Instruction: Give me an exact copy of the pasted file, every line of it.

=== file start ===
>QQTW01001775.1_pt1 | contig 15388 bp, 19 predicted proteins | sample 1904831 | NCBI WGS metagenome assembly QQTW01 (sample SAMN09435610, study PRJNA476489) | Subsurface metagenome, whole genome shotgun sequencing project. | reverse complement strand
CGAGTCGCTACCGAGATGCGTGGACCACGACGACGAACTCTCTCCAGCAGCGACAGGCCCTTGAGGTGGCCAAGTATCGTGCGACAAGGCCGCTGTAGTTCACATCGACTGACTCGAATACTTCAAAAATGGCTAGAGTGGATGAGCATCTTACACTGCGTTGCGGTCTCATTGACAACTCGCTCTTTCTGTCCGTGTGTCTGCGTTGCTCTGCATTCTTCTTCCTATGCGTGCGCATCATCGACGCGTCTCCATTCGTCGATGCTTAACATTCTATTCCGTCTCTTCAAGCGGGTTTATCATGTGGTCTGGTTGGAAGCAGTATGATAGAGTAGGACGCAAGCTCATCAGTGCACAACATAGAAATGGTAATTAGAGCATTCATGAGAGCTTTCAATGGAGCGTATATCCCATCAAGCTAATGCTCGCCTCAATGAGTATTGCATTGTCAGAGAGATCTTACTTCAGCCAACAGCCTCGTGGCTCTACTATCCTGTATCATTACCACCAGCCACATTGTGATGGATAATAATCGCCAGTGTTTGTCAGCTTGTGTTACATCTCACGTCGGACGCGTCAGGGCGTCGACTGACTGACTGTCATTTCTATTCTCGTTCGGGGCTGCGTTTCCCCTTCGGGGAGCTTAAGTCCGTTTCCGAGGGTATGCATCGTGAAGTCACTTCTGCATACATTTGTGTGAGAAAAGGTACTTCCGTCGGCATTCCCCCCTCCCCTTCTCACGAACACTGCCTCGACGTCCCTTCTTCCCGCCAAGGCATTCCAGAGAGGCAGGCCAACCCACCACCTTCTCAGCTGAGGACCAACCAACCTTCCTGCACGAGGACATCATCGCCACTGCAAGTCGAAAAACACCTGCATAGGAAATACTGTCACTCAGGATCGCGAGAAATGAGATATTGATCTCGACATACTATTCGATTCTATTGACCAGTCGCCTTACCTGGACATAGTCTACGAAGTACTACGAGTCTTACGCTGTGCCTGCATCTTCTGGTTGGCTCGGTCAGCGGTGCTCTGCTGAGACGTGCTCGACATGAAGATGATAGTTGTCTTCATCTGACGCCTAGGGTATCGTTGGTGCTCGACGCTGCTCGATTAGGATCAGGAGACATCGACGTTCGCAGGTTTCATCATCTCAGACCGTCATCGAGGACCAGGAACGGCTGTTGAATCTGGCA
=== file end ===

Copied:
>QQTW01001775.1_pt1 | contig 15388 bp, 19 predicted proteins | sample 1904831 | NCBI WGS metagenome assembly QQTW01 (sample SAMN09435610, study PRJNA476489) | Subsurface metagenome, whole genome shotgun sequencing project. | reverse complement strand
CGAGTCGCTACCGAGATGCGTGGACCACGACGACGAACTCTCTCCAGCAGCGACAGGCCCTTGAGGTGGCCAAGTATCGTGCGACAAGGCCGCTGTAGTTCACATCGACTGACTCGAATACTTCAAAAATGGCTAGAGTGGATGAGCATCTTACACTGCGTTGCGGTCTCATTGACAACTCGCTCTTTCTGTCCGTGTGTCTGCGTTGCTCTGCATTCTTCTTCCTATGCGTGCGCATCATCGACGCGTCTCCATTCGTCGATGCTTAACATTCTATTCCGTCTCTTCAAGCGGGTTTATCATGTGGTCTGGTTGGAAGCAGTATGATAGAGTAGGACGCAAGCTCATCAGTGCACAACATAGAAATGGTAATTAGAGCATTCATGAGAGCTTTCAATGGAGCGTATATCCCATCAAGCTAATGCTCGCCTCAATGAGTATTGCATTGTCAGAGAGATCTTACTTCAGCCAACAGCCTCGTGGCTCTACTATCCTGTATCATTACCACCAGCCACATTGTGATGGATAATAATCGCCAGTGTTTGTCAGCTTGTGTTACATCTCACGTCGGACGCGTCAGGGCGTCGACTGACTGACTGTCATTTCTATTCTCGTTCGGGGCTGCGTTTCCCCTTCGGGGAGCTTAAGTCCGTTTCCGAGGGTATGCATCGTGAAGTCACTTCTGCATACATTTGTGTGAGAAAAGGTACTTCCGTCGGCATTCCCCCCTCCCCTTCTCACGAACACTGCCTCGACGTCCCTTCTTCCCGCCAAGGCATTCCAGAGAGGCAGGCCAACCCACCACCTTCTCAGCTGAGGACCAACCAACCTTCCTGCACGAGGACATCATCGCCACTGCAAGTCGAAAAACACCTGCATAGGAAATACTGTCACTCAGGATCGCGAGAAATGAGATATTGATCTCGACATACTATTCGATTCTATTGACCAGTCGCCTTACCTGGACATAGTCTACGAAGTACTACGAGTCTTACGCTGTGCCTGCATCTTCTGGTTGGCTCGGTCAGCGGTGCTCTGCTGAGACGTGCTCGACATGAAGATGATAGTTGTCTTCATCTGACGCCTAGGGTATCGTTGGTGCTCGACGCTGCTCGATTAGGATCAGGAGACATCGACGTTCGCAGGTTTCATCATCTCAGACCGTCATCGAGGACCAGGAACGGCTGTTGAATCTGGCA